"To make things worse, most farms are heavily in debt," said Brad Kremer, a soybean farmer in Pittville, Wisconsin with about $3 million worth of idle equipment. "I'm already looking at a loss this year."

"If somebody were to lose 20 percent of their income, that hurts," said Ryan Findlay, chief executive officer of the American Soybean Association (ASA).

"Farmers see that pain right now. They see that in the prices. That is the immediate impact," he said.

China is the top importer for U.S. soybeans, accounting for almost $14 billion in sales, or nearly a third of total U.S. soybean production and two thirds of total U.S. exports, according to the ASA.

John Heisdorffer, president of the ASA and a soybean farmer in the state of Iowa, said last week that the U.S. threat to impose additional tariffs on China was "a move in the opposite direction."

"Our message to the administration and lawmakers remains the same: these tariffs needlessly hurt soy growers and rural communities," he said.

"I don't favor protectionism or tariffs as a way to negotiate a 'better trade deal'," Lutz echoed.

"From my perspective, tariffs on steel and aluminum and counter tariffs on agricultural commodities, is a lose-lose relationship for not only American agriculture, but both countries' overall economies," he said.

 

Rick Kimberley checks a farming combine machine at his farm with more than 4,000 acres of corn and soybeans near Des Moines, capital of Iowa State, May 3 (XINHUA) 

Pecans 

On average, a third of all pecans grown in the United States are sold in China. For Randy Hudson, a farmer in the leading pecan producing state of Georgia, the amount is much more: practically all of his crop goes across the Pacific.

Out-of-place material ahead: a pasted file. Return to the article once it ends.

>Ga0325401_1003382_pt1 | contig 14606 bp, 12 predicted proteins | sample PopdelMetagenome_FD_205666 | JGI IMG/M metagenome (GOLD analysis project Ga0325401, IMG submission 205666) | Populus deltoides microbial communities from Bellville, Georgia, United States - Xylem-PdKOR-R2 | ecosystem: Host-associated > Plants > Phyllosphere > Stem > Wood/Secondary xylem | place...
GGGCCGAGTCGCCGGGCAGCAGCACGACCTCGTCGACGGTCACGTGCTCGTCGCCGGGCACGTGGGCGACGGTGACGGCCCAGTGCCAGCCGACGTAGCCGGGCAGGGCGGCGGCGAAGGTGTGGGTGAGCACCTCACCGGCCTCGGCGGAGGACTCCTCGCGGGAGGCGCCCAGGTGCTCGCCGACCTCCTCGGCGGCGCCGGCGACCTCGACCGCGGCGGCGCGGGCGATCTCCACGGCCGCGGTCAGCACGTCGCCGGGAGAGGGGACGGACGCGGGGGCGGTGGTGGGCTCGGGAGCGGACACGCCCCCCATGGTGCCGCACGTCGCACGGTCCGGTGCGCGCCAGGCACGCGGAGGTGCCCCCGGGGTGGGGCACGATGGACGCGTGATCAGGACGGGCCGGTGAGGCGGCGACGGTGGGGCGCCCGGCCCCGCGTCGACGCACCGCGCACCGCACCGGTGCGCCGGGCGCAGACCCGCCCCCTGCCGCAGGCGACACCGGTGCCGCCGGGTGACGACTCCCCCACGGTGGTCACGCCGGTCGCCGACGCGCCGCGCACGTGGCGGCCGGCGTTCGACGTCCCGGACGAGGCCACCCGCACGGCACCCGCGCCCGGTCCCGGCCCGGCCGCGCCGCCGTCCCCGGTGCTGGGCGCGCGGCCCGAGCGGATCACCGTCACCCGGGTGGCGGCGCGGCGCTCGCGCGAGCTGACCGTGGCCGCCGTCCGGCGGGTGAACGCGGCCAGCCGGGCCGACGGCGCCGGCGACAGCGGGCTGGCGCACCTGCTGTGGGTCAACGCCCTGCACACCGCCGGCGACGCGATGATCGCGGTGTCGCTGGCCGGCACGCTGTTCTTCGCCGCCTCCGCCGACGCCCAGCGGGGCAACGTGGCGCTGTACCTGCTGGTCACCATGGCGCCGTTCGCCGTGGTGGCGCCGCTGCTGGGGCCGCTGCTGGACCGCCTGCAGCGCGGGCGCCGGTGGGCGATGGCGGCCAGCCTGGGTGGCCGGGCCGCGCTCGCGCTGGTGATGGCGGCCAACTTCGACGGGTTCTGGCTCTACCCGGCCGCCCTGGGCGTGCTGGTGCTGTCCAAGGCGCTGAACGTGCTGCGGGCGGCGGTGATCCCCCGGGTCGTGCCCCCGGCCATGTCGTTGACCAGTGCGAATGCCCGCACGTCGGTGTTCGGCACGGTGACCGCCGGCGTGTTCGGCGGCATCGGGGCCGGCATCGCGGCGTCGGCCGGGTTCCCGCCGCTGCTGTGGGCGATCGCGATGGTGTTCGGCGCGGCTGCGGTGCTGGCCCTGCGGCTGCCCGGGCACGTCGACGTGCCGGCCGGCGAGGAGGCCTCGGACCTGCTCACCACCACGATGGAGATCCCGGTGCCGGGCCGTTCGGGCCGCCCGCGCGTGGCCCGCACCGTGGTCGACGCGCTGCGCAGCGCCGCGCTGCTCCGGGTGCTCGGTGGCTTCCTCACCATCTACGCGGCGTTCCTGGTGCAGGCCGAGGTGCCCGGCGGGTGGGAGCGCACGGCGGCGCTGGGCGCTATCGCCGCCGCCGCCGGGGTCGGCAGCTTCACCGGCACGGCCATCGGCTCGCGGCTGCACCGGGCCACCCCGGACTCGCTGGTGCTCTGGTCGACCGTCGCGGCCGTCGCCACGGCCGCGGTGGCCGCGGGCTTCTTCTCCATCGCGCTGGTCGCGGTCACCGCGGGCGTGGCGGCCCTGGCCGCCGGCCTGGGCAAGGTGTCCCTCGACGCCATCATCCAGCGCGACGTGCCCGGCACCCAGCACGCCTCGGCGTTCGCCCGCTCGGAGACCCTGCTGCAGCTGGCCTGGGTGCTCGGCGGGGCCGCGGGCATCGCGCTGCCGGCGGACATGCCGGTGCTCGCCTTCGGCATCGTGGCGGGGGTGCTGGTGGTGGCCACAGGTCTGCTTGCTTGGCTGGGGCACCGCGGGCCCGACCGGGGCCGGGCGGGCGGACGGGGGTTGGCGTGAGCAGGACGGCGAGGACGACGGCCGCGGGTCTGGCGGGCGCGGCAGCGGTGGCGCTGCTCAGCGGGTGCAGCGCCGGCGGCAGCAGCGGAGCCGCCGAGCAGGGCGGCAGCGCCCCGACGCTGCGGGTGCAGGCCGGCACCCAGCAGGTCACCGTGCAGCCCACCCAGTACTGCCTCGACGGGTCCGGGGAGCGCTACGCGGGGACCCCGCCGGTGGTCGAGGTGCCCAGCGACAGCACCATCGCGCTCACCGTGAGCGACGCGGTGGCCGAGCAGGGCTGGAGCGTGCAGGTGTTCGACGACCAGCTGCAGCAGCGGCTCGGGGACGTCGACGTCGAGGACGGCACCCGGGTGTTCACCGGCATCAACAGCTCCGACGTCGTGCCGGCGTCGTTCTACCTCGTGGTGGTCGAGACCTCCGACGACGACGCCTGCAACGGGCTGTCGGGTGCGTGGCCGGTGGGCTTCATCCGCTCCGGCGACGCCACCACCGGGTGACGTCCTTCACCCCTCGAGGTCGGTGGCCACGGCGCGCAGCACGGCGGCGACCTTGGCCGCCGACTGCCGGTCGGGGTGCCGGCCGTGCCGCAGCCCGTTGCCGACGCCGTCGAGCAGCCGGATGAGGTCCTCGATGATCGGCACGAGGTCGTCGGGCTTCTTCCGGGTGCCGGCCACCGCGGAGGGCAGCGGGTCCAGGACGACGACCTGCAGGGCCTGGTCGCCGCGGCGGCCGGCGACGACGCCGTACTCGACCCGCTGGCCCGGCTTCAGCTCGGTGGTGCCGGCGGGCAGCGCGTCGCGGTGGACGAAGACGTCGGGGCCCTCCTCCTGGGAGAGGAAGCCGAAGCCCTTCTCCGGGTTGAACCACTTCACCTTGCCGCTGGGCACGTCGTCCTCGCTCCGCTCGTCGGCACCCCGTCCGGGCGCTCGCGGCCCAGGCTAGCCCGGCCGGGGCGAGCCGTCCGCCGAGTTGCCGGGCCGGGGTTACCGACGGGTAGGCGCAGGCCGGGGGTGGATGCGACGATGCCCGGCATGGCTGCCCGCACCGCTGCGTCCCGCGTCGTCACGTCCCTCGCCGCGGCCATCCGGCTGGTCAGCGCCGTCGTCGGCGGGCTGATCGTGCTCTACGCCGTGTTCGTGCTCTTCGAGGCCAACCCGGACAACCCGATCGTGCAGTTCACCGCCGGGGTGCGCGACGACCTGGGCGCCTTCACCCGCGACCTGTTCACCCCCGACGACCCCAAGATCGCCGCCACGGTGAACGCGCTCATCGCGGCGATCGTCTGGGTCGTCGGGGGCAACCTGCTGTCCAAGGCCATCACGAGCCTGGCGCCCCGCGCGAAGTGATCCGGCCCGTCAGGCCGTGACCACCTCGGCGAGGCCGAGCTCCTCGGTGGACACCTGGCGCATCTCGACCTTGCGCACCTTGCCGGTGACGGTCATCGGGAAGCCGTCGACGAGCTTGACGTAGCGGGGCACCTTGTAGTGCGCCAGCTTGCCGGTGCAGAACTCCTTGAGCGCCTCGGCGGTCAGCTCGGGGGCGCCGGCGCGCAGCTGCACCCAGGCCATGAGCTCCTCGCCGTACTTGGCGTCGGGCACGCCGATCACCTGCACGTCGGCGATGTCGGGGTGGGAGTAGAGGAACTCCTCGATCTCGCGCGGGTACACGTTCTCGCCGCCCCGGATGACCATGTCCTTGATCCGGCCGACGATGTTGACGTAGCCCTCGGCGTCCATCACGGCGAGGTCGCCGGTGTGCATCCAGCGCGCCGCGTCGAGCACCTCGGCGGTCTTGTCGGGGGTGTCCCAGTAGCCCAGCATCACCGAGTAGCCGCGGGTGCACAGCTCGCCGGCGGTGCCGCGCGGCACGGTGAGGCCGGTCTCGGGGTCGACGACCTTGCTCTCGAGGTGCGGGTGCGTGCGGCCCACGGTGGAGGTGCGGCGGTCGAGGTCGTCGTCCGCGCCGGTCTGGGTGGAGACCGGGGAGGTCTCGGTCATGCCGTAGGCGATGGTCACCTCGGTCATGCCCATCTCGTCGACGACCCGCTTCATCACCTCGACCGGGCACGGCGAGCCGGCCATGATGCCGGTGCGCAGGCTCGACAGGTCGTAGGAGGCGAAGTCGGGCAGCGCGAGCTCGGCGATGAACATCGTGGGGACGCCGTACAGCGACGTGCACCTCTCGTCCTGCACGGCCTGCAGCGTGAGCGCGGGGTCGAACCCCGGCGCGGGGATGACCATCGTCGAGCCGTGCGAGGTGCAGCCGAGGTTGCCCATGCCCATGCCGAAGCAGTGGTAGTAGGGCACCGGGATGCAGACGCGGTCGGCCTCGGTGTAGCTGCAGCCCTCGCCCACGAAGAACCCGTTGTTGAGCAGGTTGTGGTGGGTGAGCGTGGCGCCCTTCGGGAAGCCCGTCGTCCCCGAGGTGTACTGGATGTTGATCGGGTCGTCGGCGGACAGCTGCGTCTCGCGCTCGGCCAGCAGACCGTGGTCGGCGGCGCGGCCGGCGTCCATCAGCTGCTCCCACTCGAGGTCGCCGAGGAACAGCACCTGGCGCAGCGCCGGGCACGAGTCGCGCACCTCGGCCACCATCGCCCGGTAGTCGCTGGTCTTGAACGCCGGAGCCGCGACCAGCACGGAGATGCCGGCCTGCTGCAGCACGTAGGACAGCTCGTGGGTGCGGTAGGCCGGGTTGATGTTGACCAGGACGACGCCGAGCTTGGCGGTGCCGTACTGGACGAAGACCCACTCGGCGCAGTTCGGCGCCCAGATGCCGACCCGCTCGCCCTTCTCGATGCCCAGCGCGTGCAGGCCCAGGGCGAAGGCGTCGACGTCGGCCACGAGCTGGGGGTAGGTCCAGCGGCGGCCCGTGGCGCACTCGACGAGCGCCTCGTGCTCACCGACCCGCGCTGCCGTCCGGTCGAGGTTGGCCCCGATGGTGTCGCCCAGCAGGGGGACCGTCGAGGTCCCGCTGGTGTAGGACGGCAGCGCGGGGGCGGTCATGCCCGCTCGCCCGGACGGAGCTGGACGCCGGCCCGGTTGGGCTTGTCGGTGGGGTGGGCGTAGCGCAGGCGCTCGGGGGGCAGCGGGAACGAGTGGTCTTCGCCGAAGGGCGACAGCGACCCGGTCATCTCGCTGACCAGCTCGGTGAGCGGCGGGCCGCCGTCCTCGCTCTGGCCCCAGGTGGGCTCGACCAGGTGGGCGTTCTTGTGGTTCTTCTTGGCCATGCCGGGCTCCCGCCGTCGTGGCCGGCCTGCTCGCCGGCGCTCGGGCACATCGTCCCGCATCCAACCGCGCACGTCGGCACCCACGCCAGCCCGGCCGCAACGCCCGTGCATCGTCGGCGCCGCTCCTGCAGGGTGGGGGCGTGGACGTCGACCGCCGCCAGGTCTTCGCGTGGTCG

"I can tell you this, 99 percent of our production goes to China," said Hudson, who has gradually expanded his pecan farm acreage from a few hundred to 2,500 to meet the growing demand of pecans in China.

"I've just begun a project to expand my storage room and pecan processing power three-fold last year," Hudson told Xinhua.

However, China's retaliatory tariffs on U.S. pecans make Hudson's business vulnerable, as the 10-million-dollar project was financed by loans and is dependent on stable sales revenues.

Hudson estimated that 30-40 percent of his sales will evaporate, registering a loss of $6-8 million, significantly higher than his profit margin. In addition, imported parts that are crucial to farming may also become more costly, further squeezing Hudson's margin.

"We're the collateral damage of a much bigger fight," Hudson said. "Mr. Trump understands the art of deal in North America... but I'm not sure he understands the art of deal in Asia and our good friends in China."

Lobsters 

Tom Adams, owner of Maine Coast Company, sees a huge market potential for Maine lobsters in China, especially when its second-tier cities started to show a great appetite for seafood.